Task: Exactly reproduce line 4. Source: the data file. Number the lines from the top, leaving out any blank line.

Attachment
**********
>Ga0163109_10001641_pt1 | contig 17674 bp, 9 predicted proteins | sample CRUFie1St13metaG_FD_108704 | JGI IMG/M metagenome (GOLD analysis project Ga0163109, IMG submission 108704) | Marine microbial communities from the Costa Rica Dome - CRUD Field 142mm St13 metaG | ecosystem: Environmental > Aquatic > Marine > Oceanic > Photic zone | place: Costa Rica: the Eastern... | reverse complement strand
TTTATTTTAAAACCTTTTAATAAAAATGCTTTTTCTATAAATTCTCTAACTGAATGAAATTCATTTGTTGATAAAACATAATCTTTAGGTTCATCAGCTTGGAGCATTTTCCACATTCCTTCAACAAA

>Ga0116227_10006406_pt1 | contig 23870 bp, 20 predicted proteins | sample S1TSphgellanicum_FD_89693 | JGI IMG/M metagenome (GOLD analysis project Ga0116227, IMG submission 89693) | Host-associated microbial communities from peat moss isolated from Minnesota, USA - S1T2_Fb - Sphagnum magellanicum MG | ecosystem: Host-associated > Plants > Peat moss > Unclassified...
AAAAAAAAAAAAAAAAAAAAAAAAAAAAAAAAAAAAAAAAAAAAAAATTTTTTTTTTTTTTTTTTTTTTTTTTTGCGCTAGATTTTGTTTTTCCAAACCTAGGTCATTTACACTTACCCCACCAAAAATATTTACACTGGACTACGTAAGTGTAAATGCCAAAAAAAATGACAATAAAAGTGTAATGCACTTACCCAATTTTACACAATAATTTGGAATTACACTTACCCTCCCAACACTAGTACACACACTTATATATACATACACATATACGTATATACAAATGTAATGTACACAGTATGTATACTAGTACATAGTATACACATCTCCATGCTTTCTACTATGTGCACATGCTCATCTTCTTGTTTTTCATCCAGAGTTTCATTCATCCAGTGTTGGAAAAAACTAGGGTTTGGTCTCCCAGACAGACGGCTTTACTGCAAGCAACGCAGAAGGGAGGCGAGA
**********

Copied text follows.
AAAAAAAAAAAAAAAAAAAAAAAAAAAAAAAAAAAAAAAAAAAAAAATTTTTTTTTTTTTTTTTTTTTTTTTTTGCGCTAGATTTTGTTTTTCCAAACCTAGGTCATTTACACTTACCCCACCAAAAATATTTACACTGGACTACGTAAGTGTAAATGCCAAAAAAAATGACAATAAAAGTGTAATGCACTTACCCAATTTTACACAATAATTTGGAATTACACTTACCCTCCCAACACTAGTACACACACTTATATATACATACACATATACGTATATACAAATGTAATGTACACAGTATGTATACTAGTACATAGTATACACATCTCCATGCTTTCTACTATGTGCACATGCTCATCTTCTTGTTTTTCATCCAGAGTTTCATTCATCCAGTGTTGGAAAAAACTAGGGTTTGGTCTCCCAGACAGACGGCTTTACTGCAAGCAACGCAGAAGGGAGGCGAGA